Legal arguments filed in Wandering Dago suit
A federal judge will hear oral arguments Thursday in the free speech lawsuit brought against New York state and the New York Racing Association by the Wandering Dago food cart's owners.
Arguments for a preliminary injunction against the state Office of General Services and NYRA will take place before U.S. District Judge Mae D'Agostino at 10 a.m. Thursday.
Below are the latest arguments from the Wandering Dago and the state and NYRA.
The owners of the food truck are claiming a violation of their First Amendment right to free expression.
In responding court papers, both the Office of General Services and NYRA have defended their actions.
"Plaintiff's removal (from Saratoga Race Course) was a permissible ban on ethnic and racial slurs," wrote attorneys at Greenberg Traurig of Albany, which is representing NYRA.
The truck's name was just one of several issues the Office of General Services had with the truck's application to participate in the summer lunch vendor program at Empire State Plaza, wrote William F. Bruso Jr., an OGS attorney.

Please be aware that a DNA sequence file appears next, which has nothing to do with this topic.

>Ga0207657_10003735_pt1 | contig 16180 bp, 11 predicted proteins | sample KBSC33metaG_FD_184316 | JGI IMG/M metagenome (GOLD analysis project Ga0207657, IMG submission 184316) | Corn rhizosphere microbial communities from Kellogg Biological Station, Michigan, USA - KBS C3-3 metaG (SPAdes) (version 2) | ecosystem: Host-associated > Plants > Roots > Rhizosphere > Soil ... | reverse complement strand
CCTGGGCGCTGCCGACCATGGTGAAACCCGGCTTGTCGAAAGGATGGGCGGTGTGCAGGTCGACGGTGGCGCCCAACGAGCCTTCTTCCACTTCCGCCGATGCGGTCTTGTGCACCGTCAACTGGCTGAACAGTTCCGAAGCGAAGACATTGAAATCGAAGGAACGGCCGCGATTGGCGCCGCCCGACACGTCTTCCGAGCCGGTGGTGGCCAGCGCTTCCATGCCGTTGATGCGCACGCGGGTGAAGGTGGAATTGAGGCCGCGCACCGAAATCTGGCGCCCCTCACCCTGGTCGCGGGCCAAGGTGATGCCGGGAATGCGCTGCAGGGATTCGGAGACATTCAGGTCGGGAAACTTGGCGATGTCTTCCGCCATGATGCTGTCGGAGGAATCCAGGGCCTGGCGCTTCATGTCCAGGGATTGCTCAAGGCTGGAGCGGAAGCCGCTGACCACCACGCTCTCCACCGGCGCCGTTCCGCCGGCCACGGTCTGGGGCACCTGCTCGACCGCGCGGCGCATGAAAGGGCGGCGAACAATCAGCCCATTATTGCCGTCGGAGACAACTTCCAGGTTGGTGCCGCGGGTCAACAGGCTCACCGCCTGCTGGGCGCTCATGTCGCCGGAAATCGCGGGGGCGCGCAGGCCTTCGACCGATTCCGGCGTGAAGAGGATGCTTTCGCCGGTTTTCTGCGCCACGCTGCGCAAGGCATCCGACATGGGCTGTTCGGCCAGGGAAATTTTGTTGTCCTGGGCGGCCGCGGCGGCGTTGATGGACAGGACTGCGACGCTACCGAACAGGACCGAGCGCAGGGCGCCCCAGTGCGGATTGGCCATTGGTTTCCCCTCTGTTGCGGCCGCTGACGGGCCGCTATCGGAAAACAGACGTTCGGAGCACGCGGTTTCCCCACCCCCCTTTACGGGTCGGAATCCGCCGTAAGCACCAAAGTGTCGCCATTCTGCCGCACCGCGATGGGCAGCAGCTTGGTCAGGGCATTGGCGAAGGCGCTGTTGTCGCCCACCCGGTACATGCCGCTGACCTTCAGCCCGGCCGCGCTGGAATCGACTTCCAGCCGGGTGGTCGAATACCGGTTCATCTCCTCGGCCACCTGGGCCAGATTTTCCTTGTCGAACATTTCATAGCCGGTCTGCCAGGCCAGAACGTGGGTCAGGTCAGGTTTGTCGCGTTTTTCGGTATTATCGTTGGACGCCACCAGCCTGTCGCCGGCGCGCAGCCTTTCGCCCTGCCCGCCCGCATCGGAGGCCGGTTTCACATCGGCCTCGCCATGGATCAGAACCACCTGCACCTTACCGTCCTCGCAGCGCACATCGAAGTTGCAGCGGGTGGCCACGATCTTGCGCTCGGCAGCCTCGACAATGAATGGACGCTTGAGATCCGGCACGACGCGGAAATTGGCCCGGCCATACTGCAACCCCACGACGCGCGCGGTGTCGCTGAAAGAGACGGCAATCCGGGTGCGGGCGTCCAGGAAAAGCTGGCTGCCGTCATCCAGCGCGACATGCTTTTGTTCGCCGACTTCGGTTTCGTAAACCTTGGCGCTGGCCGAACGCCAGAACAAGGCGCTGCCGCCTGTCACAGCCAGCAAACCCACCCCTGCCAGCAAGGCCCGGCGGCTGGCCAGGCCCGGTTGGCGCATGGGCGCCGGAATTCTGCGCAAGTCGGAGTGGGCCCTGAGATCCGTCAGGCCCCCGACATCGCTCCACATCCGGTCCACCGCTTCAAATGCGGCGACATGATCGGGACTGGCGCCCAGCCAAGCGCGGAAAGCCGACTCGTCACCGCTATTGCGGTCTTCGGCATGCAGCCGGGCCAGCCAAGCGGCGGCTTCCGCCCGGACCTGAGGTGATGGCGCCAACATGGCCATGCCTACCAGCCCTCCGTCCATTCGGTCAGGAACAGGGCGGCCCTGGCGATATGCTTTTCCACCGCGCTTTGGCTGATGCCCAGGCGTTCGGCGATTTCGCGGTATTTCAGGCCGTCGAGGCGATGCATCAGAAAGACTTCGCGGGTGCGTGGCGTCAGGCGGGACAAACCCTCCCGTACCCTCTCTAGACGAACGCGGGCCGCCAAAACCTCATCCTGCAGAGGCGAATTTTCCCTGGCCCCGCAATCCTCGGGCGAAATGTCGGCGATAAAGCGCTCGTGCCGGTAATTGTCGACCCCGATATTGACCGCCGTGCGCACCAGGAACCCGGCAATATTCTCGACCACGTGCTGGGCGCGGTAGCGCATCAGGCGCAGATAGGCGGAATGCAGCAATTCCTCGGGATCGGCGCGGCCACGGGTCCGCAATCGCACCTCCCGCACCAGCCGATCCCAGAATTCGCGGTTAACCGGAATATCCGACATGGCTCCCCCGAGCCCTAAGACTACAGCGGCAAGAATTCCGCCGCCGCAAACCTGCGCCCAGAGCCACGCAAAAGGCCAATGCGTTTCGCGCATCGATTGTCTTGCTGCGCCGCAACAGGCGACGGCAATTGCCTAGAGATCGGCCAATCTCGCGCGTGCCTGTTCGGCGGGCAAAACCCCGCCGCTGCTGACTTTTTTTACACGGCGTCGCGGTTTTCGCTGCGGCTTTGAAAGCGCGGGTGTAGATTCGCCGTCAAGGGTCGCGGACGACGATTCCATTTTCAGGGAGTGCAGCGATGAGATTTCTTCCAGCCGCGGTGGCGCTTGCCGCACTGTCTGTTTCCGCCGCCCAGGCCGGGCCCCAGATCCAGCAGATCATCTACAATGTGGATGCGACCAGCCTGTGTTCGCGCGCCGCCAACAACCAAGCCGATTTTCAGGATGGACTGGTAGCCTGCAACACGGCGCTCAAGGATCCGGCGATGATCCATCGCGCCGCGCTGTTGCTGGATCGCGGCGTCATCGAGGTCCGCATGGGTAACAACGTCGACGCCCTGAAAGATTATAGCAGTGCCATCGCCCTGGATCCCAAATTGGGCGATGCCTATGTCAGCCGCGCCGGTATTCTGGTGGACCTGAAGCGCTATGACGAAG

But Bruso noted the objection to the business name, and also that sandwiches on the menu use such ethnic terms as "Polack" and "Mick."
"The state cannot be aligned in any respect with a vendor whose name and menu consist of racial or ethnic slurs," Bruso wrote in an affidavit.
In turn, Wandering Dago attorney George F. Carpinello filed response papers saying the state and NYRA were unreasonable in preventing Wandering Dago from doing business.
A full story will be in the Wednesday issue of the Daily Gazette.
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